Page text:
In a week of running battles between the police and Gauteng residents, violent clashes are escalating, leaving many people injured and communities in fear of their lives.
At the centre of the upheaval is the ongoing demand for the delivery of decent housing.
The protests that started in the south of Johannesburg rapidly spread to Tshwane.
History tells us that the situation is likely to get worse before it gets better. Residents are looking for political leadership and for government to fulfil its promises to deliver quality housing.
These violent demonstrations could be seen as a baptism of fire for the Democratic Alliance, which took over the administration of both the Joburg and Tshwane metropolitan municipalities after the local government elections last August.
And while the party is inheriting a dismal housing allocation programme riddled with corruption and maladministration, its leaders are lacking in sophistication in dealing with the many legitimate complaints of the protesting residents.
But Joburg City mayor Herman Mashaba recently said he had not promised anyone houses. This is not the sort of response that inspires confidence.
He is in no position to distance himself from government’s obligation to provide housing, whether he promised to deliver it or not.
The Gauteng human settlements department led by provincial ANC chairperson Paul Mashatile is equally culpable, given that his party governs the province based on a basket of offerings made to the electorate during the 2014 general election – free quality housing being among them. It is therefore unacceptable that politicians are constantly caught flat-footed by service delivery protests, most of which inevitably turn violent.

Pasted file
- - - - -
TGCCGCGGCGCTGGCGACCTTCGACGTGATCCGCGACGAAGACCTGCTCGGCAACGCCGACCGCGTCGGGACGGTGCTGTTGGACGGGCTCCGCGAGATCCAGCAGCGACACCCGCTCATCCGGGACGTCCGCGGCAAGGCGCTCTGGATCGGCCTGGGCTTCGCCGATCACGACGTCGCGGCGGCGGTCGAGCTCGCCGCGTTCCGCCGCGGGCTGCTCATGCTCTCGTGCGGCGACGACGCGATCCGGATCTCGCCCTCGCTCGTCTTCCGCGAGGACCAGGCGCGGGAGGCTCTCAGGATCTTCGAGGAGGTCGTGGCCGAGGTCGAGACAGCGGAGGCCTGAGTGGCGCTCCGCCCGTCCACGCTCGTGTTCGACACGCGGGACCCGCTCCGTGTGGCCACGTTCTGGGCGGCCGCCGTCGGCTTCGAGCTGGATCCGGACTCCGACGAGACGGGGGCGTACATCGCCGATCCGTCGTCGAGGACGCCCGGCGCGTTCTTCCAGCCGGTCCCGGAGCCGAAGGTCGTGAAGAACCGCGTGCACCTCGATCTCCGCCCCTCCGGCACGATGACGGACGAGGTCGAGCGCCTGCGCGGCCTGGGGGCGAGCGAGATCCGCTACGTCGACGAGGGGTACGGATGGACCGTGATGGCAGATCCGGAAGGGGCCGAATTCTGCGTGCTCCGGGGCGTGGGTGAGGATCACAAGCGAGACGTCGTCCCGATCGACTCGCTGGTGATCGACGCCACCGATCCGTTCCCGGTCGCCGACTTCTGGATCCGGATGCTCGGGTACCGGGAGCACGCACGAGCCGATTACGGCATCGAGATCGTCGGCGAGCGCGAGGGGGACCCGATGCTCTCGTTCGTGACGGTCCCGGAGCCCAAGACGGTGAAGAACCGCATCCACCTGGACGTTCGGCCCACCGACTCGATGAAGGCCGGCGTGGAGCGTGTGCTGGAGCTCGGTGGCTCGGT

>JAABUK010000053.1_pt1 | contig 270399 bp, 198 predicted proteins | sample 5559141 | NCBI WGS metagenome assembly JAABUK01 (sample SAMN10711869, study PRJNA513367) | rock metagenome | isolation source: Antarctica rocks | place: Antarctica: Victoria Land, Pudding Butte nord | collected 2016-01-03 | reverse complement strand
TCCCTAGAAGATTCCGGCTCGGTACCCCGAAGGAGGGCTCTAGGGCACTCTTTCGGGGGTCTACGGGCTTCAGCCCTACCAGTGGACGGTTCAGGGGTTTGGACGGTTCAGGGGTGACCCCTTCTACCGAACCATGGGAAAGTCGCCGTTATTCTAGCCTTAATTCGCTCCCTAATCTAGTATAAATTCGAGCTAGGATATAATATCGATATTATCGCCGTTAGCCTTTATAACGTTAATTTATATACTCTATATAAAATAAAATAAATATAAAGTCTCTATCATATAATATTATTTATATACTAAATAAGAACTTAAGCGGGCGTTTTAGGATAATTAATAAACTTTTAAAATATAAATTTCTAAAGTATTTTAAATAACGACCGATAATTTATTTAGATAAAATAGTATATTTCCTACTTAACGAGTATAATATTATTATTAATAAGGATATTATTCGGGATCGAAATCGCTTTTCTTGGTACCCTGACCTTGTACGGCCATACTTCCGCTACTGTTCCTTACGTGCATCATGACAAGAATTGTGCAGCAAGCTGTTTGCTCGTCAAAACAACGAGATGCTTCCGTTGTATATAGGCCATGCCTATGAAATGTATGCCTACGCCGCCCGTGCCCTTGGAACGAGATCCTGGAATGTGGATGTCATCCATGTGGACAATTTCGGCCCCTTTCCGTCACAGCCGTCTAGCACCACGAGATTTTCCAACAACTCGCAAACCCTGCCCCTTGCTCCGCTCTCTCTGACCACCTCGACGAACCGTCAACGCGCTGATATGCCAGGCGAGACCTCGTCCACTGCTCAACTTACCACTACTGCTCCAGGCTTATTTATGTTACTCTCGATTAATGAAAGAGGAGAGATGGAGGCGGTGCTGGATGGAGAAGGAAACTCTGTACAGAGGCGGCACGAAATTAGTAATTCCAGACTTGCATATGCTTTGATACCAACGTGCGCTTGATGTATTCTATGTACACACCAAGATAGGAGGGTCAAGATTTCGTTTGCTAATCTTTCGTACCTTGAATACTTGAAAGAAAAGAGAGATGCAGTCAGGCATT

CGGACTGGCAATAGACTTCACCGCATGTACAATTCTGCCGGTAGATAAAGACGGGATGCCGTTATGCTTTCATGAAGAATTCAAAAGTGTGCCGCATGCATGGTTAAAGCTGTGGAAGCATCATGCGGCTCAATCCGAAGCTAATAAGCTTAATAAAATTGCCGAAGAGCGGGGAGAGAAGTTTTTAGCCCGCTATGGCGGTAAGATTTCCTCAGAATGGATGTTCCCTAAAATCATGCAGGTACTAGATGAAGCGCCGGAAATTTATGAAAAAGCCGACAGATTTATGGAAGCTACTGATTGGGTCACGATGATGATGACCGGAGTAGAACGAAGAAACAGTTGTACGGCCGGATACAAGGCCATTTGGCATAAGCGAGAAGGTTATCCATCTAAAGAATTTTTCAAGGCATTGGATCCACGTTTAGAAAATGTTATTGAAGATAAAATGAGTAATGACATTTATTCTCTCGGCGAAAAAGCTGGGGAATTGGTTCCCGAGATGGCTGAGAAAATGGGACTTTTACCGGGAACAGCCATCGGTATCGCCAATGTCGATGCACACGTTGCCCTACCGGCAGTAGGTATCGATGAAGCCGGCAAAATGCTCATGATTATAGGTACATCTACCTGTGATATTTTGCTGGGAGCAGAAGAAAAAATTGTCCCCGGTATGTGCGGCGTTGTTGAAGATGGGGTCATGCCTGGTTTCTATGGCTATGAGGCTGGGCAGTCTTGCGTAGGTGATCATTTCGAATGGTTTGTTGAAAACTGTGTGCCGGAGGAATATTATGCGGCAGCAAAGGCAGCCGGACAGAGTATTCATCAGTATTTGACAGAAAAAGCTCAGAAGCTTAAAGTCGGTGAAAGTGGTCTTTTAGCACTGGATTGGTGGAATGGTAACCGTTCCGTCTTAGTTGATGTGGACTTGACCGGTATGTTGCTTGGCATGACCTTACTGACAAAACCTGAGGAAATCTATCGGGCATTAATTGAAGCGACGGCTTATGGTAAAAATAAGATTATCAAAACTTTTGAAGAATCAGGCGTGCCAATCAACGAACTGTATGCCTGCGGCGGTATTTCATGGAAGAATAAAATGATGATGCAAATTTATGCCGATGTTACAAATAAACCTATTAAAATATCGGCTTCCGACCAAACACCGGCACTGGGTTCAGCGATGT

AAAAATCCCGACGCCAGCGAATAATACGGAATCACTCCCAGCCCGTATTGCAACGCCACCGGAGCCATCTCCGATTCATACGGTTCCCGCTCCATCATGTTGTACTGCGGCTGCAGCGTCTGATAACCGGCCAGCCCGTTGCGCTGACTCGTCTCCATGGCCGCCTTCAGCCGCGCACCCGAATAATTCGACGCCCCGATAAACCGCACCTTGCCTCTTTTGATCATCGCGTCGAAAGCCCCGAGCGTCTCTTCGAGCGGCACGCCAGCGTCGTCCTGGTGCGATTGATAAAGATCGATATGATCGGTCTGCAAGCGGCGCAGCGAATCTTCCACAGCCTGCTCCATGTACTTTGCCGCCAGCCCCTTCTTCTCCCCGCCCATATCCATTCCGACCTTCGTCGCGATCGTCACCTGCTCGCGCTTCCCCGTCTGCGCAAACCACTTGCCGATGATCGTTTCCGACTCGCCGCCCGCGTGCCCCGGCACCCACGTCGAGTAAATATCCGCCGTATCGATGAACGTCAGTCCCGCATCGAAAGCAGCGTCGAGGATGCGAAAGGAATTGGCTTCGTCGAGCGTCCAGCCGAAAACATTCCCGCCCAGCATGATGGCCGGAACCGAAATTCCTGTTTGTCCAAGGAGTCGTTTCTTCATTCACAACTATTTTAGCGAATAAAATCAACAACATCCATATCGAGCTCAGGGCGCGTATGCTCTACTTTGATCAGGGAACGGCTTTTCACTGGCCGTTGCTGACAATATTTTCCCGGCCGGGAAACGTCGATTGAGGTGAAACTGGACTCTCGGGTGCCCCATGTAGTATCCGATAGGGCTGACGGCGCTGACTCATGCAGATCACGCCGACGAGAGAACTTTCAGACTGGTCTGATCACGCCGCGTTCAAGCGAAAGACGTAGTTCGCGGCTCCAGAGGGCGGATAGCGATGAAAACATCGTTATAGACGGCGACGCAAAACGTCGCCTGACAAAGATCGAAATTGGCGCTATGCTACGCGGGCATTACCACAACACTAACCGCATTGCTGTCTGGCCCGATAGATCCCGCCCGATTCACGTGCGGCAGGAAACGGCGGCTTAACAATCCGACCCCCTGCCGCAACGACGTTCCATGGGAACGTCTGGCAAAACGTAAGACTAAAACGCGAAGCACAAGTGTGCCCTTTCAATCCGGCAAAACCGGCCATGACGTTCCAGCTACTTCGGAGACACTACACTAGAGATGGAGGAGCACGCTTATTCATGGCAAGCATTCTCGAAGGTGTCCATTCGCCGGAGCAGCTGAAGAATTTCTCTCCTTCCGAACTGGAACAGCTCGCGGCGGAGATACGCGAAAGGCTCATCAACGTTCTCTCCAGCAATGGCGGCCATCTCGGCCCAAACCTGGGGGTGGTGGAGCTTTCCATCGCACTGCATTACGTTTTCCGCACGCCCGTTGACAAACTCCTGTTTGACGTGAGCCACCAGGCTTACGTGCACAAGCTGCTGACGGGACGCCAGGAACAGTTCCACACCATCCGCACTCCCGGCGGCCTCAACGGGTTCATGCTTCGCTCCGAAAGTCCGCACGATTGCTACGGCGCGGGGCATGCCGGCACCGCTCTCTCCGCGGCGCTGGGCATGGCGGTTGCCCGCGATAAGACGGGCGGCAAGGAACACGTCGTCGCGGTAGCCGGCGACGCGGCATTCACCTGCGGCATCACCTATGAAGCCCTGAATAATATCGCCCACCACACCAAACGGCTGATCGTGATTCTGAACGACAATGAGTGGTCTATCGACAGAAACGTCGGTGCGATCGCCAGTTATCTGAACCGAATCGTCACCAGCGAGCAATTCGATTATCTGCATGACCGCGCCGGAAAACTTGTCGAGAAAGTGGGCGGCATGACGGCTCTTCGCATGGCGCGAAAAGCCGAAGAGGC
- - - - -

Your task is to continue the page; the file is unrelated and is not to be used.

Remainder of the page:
Communities rarely just wake up one morning and collectively decide to violently demand decent services. Residents have been unambiguous in their calls.
They want meaningful conversations with their leaders.
Yet people constantly see politicians failing to use their constituency offices to adequately communicate, inform and engage with communities about government’s basic service delivery plans.
When people have no one to turn to, they turn on the people they have entrusted to lead them. We have a reactive government that seems to rely on law enforcement for a quick fix to a political problem. It is obvious that this strategy is unsustainable and will only make a volatile situation even worse.
Mashaba, City of Tshwane mayor Solly Msimanga and the Gauteng government should get their act together and come up with a comprehensive community engagement plan, making it clear how they intend to clear the housing waiting lists and reduce the backlog.
As the provincial and local administrations, they owe it to Gauteng residents to speak in one voice and get down to the business of serving the communities so desperately in need of the basic services they are entitled to.